• Some older sources I've read suggest wiping the wounds with lime sulphur, Bordeaux mix or turpentine (reference from the 1880's). I don't know for sure whether this works or not, but it can't hurt other than the time it takes. We'll look at this in the research project.
  • Make sure to remove knots from the tops of pollenizers as they are an excellent source of spores for neighbouring trees. Wild plums can also act as a source of spores for orchards.
  • All knots should be removed from the orchard and burned before bloom. There has been some success with flail-mowing knots dropped into the row middles, but this does not ensure complete removal of spore sources. Some sources have suggest that removing knots in late winter, when trees are fully dormant, as opposed to early spring, may be beneficial. We'll look at this in the research project.

Can black knot from sour cherry infect plum?

This question is up for debate. In my (and other) research trials in which spores from sour cherry black knots were sprayed on plum and vice versa, no infections occurred while when plums were inoculated with plum black knot spores infections did occur. A molecular analysis of isolates of the black knot fungus from chokecherry and plum showed differences between the two so they are genetically distinct. The relationship between sour cherry and plum strains has not been examined. We hope to address this in the research project.

When should I spray?

  • In a high-inoculum orchard, start spraying at 10% bloom
  • Make sure that you include a black knot fungicide in your spray program between shuck split through the end of June.
  • In years with a cold spring, spore development may be delayed and in a dry spring, spores develop and mature but are not released until rainfall occurs. There is no definitive answer as of yet as to when you can stop spraying for black knot. An aspect of the research project to determine when spore are released and also when they stop being released.

What should I spray?

While fungicides will not provide adequate control of black knot without proper orchard sanitation (pruning, removal, and burning of black knots), they are good additional insurance.

Several fungicides registered for brown rot control can help with black knot management, but only by suppressing the black knot disease. Those listed in publication 360 on plum include: Supra Captan, Maestro, Indar, Topas, Mission and Jade.

Chlorothalonil (Bravo/Echo) and captan products consistently provided the best control of black knot in trials in Ontario and New York in the 1980's and 90's. Chlorothalonil is not registered for use in plums and both captan and chlorothalonil caused injury on fruit if applied after shuck split. A trial in the 1970's in Michigan reported that thiophanate methyl (Senator contains this active ingredient and is registered for brown rot control on plum) provided good control when applied at 5 times starting 75% bloom and every 10 days after that.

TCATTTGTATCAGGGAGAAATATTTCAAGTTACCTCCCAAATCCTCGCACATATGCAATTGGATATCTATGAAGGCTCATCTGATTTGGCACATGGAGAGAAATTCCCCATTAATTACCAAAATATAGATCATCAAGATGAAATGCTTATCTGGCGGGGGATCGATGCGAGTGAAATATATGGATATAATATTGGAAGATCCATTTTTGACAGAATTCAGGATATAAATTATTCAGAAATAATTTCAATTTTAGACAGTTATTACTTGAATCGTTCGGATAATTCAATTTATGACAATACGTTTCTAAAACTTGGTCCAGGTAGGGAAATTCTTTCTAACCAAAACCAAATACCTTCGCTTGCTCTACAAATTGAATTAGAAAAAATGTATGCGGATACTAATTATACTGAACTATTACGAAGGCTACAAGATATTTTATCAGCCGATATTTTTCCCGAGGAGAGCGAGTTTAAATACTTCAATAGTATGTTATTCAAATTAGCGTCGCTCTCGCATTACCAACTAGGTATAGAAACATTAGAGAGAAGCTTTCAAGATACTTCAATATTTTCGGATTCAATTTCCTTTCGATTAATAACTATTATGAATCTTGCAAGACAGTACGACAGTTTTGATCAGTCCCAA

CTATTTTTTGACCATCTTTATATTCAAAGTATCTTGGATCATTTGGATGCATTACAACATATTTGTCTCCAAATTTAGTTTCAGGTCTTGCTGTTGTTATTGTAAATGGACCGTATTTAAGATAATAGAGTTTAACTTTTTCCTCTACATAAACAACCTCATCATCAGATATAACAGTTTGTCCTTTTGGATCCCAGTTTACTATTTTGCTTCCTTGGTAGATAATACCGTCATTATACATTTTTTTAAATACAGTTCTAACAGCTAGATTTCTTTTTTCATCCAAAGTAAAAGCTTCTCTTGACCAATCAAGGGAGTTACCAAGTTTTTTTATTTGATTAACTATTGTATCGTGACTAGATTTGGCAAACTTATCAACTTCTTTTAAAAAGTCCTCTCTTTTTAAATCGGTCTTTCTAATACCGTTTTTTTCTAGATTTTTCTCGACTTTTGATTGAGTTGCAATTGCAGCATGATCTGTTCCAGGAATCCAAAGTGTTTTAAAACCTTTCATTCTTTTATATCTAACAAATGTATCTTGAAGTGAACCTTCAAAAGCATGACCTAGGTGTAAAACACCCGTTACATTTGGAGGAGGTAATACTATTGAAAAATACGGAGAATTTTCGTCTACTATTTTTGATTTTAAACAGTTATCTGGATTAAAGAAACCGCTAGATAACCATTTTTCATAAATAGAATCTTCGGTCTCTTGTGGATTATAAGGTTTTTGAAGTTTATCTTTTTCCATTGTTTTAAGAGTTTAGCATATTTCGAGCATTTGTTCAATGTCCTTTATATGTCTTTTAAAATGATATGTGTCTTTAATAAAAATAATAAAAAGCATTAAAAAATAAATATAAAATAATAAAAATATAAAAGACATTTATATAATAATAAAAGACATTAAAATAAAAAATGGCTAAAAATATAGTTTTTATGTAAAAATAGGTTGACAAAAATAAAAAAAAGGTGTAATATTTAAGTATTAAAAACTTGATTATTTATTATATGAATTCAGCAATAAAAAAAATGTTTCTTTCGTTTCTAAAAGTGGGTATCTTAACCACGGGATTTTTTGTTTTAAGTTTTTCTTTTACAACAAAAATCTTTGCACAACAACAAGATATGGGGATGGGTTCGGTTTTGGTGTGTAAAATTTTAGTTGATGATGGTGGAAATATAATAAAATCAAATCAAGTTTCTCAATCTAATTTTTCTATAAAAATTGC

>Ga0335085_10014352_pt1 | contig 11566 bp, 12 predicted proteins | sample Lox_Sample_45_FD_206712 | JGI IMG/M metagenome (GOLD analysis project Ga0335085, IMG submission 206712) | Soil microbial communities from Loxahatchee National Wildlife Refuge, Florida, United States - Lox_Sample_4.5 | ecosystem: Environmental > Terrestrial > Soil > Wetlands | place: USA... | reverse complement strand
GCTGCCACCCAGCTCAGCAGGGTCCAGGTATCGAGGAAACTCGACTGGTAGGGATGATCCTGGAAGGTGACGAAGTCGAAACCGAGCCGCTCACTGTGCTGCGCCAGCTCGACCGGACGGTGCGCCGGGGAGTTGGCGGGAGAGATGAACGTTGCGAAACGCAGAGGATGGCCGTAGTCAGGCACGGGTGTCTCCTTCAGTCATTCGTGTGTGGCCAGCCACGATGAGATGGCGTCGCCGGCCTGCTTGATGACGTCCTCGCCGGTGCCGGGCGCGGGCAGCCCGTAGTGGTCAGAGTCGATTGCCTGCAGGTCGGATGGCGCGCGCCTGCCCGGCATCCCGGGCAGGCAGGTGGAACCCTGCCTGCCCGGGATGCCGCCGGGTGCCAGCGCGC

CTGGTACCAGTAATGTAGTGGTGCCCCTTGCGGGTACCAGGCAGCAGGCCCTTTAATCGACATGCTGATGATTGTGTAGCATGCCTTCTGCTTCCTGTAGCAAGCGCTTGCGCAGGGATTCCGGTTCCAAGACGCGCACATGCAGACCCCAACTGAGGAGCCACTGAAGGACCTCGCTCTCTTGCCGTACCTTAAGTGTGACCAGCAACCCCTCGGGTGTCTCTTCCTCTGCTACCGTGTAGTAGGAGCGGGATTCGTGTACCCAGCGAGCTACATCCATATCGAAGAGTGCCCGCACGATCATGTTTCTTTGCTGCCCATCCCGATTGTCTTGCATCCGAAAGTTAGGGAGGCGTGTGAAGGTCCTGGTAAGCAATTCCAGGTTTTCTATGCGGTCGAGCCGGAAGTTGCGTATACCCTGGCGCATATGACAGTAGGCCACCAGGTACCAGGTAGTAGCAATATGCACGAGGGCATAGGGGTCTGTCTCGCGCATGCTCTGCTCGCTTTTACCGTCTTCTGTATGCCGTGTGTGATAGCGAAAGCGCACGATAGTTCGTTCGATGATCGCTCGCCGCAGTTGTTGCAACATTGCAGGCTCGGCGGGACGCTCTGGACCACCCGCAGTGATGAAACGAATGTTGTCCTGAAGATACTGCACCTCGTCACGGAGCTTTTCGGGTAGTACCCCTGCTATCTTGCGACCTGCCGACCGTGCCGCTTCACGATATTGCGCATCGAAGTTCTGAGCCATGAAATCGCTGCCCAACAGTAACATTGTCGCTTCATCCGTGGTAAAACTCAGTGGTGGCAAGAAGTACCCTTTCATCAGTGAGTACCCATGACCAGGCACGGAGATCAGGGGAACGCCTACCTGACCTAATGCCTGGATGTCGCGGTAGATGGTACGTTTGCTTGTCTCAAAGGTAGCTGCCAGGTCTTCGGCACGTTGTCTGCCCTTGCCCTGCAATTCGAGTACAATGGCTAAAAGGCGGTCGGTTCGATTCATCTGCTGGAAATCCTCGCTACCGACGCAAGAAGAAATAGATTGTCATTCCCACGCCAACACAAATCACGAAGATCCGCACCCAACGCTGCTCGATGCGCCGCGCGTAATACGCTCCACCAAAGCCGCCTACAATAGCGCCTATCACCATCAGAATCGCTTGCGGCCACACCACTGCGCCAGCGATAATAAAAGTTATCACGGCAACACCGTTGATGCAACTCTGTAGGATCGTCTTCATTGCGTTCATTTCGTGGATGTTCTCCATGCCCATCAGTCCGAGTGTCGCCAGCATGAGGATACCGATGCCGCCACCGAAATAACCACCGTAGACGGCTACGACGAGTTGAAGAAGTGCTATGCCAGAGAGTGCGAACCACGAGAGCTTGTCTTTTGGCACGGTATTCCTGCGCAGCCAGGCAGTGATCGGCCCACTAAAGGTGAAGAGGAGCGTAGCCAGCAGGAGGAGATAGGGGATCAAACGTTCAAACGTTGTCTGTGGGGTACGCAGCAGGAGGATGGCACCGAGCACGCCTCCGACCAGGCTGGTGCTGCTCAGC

Some old reports (1880's) suggest a delayed dormant application of "1:8 lime sulphur applied about the time buds open followed by a second application of 1:40 lime sulphur when the shucks were falling, and a third of the same strength some weeks later". Lime sulphur plus dormant spray oil is labeled for use on plums for management of "San Jose scale, European scale, Mites, Aphids eggs, and General clean-up". The oil should not be included in the tank mix once there is green tissue showing.

What is Black Knot Disease?

Black Knot Disease is the infestation of a fungus technically* known as Apiosporina morbosa that is common to plum and cherry trees as well as other fruit trees like apricot and peach trees. The fungus takes form in small green or brown swellings that, without treatment, turn into large, black “knots” that drain the life from infected limbs and twigs. Not only can this disease disrupt the growth of your trees, but it can also kill them completely.

Black Knot Disease is a chronic issue. It will continue to spread throughout your tree no matter what the season. The fungus lays dormant in the knots during the winter and spreads its pores during the spring months.

How to Doctor Black Knot

Like humans, trees need check ups to make sure they are healthy. If you or your tree-care professional notices Black Knot on one or more of your trees, it’s time to play doctor and remedy the issue. Here’s how in 3 simple steps:

  1. Cut away branches and stems that have any signs of the disease
    If you notice black growths on your plum or cherry trees the first thing you have to do is amputate the infected areas. This may seem like an extreme first step, but unlike humans trees have the ability to regenerate their limbs. Make sure you cut 2 to 4 inches below the growth so you are removing all of the infected wood.
  2. Burn or bury the cut-off branches/stems
    It’s important to make sure the infected limbs are properly laid to rest by either burying or cremating. These are the only two ways to insure the fungus cannot spread to other trees in the area.
  3. Use an appropriate fungicide
    While your tree is in remission, it’s important to use the proper fungicide to keep your tree Black Knot free in the future. Fungicides vary in their effectiveness depending on what region you’re in so it’s important to check with your tree care professional to find out which fungicide is right for your area. Also note that it’s imperative that you follow the label on your chosen fungicide and re-spray at the appropriate time intervals to keep your tree from relapsing.

If you suspect you have a tree with Block Knot disease, give us a call at (201) 444-0315, so we can work with you to start a treatment plan.

*If you want to check out more technical information on black knot fungus, its cycle, and its biology, you can here.

Watch the video: How to Prune Young Fruit Trees